We’ve all had a good, long time to settle into the daily routine the goes with being a Windows Server administrator or engineer. We’ve had time to learn all of the nuances behind the graphical user interface. We know where to go to get our management consoles, what commands to run to make the tweaks we need and get the things we need to get done completed. And I, like many of my counterparts, looked at Server Core when it was first introduced with Server 2008 with apprehension. Why would I leave the confines of my comfortable UI for something so stripped down? What was this BS that Microsoft was feeding us? I’m not a UNIX guy!
Sure, you have a smaller foot print for your OS when it comes to storage; and yeah, it uses less compute and memory too. Sure, it requires less patching, and fewer reboots. But what about my tools!? What about my Start button!?
Truth be told, ever since I started working in PowerShell, I’ve found that I’ve used the administration consoles less and less. Oftentimes, working in the console requires a one-at-a-time mentality, whereas with PowerShell I can manage multiple machines at once. Even remoting to a server’s desktop was far too time consuming, especially if I could just get the information or execute the command I wanted through PowerShell Remoting. As a ConfigMan engineer, I’ve even challenged myself to move outside of the box and create my own modules to service SCCM Clients through PowerShell so I don’t even have to open my console to do any troubleshooting, and can share these tools with my colleagues so they too can troubleshoot without directly interacting with a console or the client.
So when it came to be time to start taking a good hard look at my environment, and the footprint it was leaving in virtualization resources, it was time to take a look at myself as an admin and engineer. To get a little philosophical – we, as architects and stewards of technology, can view the design of our environment as a mirror reflection of our own selves. Our knowledge and experience makes up just as much of the environment as the best practices and company directives that guide our hand in creating the infrastructure that will support our users for the next life cycle. Once I realized that the graphical interface served no purpose other than being that comfortable space that I’ve known for the last 18 years, it no longer made sense to incur additional costs in resources and a larger attack surface in my environment.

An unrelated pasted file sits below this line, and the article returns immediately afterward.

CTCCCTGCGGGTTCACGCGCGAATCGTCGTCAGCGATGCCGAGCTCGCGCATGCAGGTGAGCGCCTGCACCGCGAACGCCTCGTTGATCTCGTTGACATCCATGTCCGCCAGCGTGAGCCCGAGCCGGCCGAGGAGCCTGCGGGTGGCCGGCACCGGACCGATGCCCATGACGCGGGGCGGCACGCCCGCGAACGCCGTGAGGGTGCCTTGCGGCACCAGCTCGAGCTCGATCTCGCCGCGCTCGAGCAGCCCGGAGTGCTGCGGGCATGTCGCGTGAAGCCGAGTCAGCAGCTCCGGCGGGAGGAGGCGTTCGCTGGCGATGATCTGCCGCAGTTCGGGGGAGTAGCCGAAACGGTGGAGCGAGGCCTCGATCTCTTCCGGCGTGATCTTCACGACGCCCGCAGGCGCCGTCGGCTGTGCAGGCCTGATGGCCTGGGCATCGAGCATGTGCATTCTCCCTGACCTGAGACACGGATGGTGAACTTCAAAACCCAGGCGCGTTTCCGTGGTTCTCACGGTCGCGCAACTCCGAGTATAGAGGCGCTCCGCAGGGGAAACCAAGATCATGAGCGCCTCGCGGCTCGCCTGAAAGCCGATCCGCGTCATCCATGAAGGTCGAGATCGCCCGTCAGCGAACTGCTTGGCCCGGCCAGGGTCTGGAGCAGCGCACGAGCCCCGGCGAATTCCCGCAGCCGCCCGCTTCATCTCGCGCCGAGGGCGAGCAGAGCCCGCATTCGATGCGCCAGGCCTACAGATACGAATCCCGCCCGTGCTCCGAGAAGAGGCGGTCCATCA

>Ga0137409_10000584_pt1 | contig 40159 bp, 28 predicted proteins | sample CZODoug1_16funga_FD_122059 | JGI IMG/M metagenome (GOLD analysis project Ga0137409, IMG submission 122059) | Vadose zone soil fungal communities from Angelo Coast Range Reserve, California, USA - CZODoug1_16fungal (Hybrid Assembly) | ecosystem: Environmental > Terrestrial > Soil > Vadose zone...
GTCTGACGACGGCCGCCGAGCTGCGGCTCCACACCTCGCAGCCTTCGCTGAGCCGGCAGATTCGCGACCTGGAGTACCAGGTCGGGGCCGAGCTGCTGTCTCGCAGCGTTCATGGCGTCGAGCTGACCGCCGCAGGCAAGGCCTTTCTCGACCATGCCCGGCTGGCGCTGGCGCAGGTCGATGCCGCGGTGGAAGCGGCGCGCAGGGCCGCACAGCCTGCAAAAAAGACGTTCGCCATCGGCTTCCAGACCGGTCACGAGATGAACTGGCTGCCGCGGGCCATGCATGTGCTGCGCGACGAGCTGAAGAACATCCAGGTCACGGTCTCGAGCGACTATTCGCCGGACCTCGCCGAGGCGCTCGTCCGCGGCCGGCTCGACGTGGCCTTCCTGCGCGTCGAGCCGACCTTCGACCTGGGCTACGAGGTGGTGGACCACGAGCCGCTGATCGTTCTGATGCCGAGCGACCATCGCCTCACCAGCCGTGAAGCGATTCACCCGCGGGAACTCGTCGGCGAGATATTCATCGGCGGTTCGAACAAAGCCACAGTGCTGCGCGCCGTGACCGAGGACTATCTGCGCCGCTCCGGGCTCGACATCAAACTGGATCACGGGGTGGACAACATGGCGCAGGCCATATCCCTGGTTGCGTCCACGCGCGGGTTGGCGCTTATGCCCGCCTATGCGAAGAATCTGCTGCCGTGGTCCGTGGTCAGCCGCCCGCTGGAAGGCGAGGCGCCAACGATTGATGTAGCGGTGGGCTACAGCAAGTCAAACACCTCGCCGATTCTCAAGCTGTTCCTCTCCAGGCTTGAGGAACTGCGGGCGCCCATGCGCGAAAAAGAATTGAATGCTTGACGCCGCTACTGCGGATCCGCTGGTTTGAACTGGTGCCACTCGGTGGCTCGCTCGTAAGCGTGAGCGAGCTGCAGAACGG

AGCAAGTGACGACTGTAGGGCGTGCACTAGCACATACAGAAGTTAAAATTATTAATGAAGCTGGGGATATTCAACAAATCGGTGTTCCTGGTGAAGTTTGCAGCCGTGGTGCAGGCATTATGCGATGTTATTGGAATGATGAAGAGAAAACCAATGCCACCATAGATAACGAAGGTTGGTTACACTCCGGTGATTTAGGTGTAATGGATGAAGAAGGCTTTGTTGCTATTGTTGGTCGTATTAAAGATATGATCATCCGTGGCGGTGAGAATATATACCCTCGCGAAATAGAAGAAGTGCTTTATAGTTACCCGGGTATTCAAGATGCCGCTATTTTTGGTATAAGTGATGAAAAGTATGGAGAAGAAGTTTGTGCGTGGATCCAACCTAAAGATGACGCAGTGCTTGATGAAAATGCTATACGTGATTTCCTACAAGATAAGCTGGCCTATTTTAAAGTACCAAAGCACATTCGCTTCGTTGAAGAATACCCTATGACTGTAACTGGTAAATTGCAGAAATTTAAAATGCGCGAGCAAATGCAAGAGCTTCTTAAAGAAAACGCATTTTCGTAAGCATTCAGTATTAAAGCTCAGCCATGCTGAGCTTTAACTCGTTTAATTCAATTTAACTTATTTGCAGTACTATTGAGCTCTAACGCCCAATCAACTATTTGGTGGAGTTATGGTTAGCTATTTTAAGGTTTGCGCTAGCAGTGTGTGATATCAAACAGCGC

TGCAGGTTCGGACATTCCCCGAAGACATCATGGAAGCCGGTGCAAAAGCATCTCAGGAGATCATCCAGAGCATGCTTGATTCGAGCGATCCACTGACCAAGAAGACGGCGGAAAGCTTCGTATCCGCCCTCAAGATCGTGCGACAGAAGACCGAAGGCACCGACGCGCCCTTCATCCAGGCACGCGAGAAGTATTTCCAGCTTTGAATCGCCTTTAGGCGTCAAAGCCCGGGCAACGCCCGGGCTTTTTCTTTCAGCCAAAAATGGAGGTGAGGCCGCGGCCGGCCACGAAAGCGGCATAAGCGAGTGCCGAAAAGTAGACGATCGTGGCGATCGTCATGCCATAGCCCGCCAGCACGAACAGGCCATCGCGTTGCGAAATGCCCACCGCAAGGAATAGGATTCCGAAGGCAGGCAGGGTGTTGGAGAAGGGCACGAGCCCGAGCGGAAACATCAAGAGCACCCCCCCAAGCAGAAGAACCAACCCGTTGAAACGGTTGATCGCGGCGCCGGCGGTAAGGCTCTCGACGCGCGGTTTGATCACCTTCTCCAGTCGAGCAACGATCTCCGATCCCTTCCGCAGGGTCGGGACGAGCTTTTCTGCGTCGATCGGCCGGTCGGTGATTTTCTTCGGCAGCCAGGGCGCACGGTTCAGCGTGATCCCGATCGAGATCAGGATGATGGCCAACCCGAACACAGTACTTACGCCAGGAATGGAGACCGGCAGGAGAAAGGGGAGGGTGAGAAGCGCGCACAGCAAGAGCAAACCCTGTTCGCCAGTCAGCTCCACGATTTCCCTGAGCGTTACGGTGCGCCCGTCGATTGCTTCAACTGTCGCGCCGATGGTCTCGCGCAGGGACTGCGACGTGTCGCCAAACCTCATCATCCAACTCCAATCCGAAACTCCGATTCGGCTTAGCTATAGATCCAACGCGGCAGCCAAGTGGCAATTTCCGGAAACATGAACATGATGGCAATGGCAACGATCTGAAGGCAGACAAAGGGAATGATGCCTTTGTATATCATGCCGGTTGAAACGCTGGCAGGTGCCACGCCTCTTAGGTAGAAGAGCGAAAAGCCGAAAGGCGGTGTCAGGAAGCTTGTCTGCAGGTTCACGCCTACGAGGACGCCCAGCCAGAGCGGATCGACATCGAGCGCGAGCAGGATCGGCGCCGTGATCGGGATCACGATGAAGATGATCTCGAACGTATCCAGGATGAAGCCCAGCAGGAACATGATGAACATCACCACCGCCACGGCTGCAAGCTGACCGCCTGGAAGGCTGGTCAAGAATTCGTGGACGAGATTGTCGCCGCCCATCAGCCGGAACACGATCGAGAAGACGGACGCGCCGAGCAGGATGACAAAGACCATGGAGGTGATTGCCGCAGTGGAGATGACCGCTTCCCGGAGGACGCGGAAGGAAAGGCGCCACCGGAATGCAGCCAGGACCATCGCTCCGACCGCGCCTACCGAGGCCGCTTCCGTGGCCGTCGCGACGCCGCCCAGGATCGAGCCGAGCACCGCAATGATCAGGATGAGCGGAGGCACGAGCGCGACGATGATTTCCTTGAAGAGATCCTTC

Of course, we have our ways of easing into the water. I’ve been testing the applications I’m responsible for in a core instance for a few months now. Some applications made the cut and were able to be used effectively in Core, and some just weren’t. When I was finally ready to take the leap with those that would, I was able to use a simple PowerShell script that removed the GUI and rebooted the server.
Piece of cake.
It’s since been a couple of weeks since that implementation, and so far so good. If anything, the most notable change that I’ve encountered is with myself. I wrote a lot of scripts when I began learning PowerShell, and now that I’m working with core, I’m writing new scripts more frequently and refining old ones as my knowledge grows. My environment is using fewer resources, and I’m becoming a smarter PowerShell Administrator. I’d say that’s a win-win scenario.